The action figure known as Stanton has hit a career 122 home runs in a mere 504 career games. In fact he became the 9th fastest player to hit 100 career home runs which he achieved by the age of 22. The only concern about Gio has been his inability to remain healthy for a full season. In his short career Stanton has only played over 130 games once (150 in 2011) and has been forced to the DL on multiple occasions because of issues with his knees and hamstrings. One bright side is that he is still under 25 and the durability issues could subside. However nothing is more concerning than a power hitter with bad knees/legs. See Guerrero, Vladimir. Luckily for Stanton (unlucky for Marlins fans) he has a very good chance of being traded to another team by seasons end. If he gets moved to a contender in the AL they could have him get AB’s as a DH in order to preserve his legs; a move to 1B in the future wouldn’t be a surprise either.
When he is healthy, there may be nobody better in the game at punishing a baseball. Not only does Stanton treat fans to colossal blasts during the game but he also puts on a display for those lucky fans who show up for batting practice.
In the past couple seasons Stanton has either led the league, or been among the leaders, in home run distance and average distance of home runs. But Stanton isn’t just about the long ball. He can even flash the leather from time to time. In 2012 he launched this three run bomb in the top of the first inning and followed it up with a highlight reel catch in the second inning.
Although the 2014 season is still young, Stanton has (easily) been one of the bigger stories thus far. He started the 2014 power show early by flexing his muscle against the Mets in Spring Training. It is actually comical how STRONG he actually is.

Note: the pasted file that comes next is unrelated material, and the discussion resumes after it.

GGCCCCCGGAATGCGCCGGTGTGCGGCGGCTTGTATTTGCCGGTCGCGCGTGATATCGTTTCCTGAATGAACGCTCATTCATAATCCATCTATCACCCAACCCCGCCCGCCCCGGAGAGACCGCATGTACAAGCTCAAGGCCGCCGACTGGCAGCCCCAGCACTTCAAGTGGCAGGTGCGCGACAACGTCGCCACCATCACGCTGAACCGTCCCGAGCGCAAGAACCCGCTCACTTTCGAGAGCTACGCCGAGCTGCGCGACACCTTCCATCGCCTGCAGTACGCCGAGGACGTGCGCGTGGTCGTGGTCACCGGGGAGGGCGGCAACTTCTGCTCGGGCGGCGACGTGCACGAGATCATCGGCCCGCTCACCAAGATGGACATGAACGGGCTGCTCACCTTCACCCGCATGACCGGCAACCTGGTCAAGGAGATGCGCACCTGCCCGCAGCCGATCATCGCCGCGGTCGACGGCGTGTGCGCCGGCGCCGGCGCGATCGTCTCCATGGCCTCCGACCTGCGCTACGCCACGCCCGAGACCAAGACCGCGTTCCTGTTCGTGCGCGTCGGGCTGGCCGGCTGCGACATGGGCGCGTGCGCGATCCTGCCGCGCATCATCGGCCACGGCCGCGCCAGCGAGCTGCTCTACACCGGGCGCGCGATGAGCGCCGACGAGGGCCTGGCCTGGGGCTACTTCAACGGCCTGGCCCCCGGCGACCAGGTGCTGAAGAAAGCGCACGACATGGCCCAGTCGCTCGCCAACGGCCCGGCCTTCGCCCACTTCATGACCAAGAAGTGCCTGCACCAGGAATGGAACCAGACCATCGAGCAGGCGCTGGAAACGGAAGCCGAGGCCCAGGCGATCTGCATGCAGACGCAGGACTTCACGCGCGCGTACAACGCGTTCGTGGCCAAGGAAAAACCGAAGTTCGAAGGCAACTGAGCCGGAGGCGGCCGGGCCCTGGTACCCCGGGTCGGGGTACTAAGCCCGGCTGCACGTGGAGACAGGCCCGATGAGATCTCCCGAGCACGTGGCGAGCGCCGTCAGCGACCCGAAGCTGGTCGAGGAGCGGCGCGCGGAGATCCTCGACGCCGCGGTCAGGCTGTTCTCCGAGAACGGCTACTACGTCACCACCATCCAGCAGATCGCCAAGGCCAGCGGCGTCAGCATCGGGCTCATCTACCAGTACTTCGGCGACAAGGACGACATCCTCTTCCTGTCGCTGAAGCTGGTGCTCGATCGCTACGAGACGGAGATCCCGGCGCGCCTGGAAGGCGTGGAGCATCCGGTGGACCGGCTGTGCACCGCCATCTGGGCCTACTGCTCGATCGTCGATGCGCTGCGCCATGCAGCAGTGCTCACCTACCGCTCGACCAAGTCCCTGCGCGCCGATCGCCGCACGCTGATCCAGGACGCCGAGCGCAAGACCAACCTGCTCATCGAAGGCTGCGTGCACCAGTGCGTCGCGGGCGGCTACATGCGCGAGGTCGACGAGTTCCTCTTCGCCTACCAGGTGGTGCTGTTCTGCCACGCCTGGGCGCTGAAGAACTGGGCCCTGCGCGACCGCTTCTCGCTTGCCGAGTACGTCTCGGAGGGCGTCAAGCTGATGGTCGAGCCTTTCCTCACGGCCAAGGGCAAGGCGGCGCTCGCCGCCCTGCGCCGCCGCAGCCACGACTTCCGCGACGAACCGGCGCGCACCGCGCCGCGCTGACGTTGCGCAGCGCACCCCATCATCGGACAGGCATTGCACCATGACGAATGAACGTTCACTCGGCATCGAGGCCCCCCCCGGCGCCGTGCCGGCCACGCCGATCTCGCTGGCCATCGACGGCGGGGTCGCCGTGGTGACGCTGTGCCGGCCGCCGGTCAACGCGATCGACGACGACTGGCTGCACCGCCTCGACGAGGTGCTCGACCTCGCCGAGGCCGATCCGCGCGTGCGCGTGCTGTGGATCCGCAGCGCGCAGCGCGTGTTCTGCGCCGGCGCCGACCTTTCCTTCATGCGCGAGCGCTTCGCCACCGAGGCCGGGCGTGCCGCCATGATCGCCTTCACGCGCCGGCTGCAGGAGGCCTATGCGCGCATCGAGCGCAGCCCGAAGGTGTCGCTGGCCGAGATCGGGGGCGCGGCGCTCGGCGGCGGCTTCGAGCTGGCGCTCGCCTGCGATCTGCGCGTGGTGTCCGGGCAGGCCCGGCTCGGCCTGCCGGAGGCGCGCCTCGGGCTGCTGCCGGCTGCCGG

Power is the only thing that Gio knows. His first home run of the season was measured at 484 feet! It was his FIRST homer mind you.
In the past couple of days alone Stanton has gone off on NL pitching. The guy is completely locked in right now and opposing pitchers should take note. No fastballs. Nothing straight or hard. The Phillies and Nationals didn’t get the scouting report in time though…
That blast happened in the 5th inning. He followed it up with this one in his next at bat:
Silly. Just silly.
Gio wasn’t done there though. In his next game against Stephen Strasburg and the Nationals, Stanton decided to deposit an 88 mph slider to CF in the 1st inning for a three run bomb. The home run was measured at 457 feet and was the furthest one EVER surrendered by the former 1st overall pick. The Marlins would chase Strasburg from the game by the 4th inning after tagging him for 6 runs and would go on to win the game 11-2; Stanton’s blast being the catalyst.
With the season being only 15 games young there is a very good -and likely- chance that Stanton’s torrid pace will cool off. Hopefully that will be because of teams adapting to him and less from DL stints. There is also a VERY good chance that he gets traded from the Marlins sooner rather than later. Marlin’s fans (if there are any left) should take advantage of being able to see a true, chemical free, power hitter in their home ballpark – while they still can.
It’s hard to say how Stanton’s career will wind up. It’s too soon to tell. Either way, Marlins fan or not, enjoy the highlight reel that is Stanton. They don’t come around too often.